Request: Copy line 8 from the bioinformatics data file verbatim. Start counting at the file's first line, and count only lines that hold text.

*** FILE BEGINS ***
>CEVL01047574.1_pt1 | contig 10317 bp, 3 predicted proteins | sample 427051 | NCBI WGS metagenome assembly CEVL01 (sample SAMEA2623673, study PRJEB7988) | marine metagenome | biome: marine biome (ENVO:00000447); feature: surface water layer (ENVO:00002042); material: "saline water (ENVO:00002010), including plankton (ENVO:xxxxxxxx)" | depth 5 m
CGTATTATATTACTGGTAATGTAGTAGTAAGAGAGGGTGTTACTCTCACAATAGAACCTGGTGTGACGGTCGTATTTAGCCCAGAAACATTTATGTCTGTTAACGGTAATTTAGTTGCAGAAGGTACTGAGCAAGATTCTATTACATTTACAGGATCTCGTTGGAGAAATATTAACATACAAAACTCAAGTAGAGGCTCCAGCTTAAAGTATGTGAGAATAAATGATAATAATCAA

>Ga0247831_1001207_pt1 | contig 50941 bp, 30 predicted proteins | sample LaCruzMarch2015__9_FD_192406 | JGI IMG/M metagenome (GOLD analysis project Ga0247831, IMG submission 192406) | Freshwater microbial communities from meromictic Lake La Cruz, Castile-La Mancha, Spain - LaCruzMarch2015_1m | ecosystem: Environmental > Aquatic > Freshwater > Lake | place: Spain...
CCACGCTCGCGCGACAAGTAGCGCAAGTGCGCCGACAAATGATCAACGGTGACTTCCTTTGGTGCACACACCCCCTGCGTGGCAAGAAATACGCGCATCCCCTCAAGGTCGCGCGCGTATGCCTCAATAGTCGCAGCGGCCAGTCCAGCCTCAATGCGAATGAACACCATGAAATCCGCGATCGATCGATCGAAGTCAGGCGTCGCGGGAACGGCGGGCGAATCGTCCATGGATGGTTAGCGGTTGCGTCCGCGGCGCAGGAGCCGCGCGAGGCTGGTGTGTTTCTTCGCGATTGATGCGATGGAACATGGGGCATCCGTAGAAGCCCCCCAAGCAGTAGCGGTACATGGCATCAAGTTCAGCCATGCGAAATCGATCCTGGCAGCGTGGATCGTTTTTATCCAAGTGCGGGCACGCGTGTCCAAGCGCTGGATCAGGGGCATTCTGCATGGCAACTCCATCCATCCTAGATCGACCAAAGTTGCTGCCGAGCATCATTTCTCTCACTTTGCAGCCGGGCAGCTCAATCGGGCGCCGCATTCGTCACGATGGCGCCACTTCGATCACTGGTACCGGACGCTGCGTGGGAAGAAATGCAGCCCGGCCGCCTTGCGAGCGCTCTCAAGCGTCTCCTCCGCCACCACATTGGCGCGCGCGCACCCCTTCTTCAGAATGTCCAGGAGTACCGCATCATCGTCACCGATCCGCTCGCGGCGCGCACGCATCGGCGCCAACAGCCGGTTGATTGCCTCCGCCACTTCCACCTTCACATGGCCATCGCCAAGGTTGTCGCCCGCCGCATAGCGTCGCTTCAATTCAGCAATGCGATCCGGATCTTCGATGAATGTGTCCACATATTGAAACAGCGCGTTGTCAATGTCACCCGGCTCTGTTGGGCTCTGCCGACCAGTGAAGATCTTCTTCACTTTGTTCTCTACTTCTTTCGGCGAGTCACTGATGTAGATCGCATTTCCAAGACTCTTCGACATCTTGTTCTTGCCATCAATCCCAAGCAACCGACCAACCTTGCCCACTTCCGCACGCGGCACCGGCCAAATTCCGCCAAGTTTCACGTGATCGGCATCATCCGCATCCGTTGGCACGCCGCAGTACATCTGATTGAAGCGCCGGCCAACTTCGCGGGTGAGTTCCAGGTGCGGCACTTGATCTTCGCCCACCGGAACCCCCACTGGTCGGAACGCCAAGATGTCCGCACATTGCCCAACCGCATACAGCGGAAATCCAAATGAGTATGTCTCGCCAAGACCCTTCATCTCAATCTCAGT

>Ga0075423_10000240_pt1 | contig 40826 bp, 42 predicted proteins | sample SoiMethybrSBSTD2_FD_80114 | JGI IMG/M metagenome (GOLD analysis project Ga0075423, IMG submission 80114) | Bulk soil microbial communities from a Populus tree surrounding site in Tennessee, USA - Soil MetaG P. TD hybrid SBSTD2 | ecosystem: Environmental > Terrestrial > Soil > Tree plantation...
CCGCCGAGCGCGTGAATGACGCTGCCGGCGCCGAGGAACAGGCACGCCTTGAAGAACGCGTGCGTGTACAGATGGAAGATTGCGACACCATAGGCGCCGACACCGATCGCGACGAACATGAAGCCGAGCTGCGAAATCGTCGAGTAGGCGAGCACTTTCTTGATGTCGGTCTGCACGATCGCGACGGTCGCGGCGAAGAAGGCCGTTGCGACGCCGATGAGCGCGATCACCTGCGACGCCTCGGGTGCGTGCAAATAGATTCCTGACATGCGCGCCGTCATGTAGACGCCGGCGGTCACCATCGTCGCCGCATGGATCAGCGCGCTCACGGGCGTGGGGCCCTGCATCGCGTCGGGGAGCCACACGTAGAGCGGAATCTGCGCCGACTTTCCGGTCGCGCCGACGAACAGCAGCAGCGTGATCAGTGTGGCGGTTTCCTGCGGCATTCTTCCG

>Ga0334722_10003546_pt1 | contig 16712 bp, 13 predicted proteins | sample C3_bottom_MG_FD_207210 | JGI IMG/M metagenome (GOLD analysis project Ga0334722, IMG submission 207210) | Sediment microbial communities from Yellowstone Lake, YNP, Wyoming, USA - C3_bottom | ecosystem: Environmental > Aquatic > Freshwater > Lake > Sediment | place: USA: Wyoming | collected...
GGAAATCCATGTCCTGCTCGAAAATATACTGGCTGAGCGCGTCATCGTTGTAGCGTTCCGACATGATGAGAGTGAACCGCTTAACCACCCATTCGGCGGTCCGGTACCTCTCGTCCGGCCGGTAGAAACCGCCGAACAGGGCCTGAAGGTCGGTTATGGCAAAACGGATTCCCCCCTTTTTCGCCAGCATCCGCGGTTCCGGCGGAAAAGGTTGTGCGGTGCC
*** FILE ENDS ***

GGAAATCCATGTCCTGCTCGAAAATATACTGGCTGAGCGCGTCATCGTTGTAGCGTTCCGACATGATGAGAGTGAACCGCTTAACCACCCATTCGGCGGTCCGGTACCTCTCGTCCGGCCGGTAGAAACCGCCGAACAGGGCCTGAAGGTCGGTTATGGCAAAACGGATTCCCCCCTTTTTCGCCAGCATCCGCGGTTCCGGCGGAAAAGGTTGTGCGGTGCC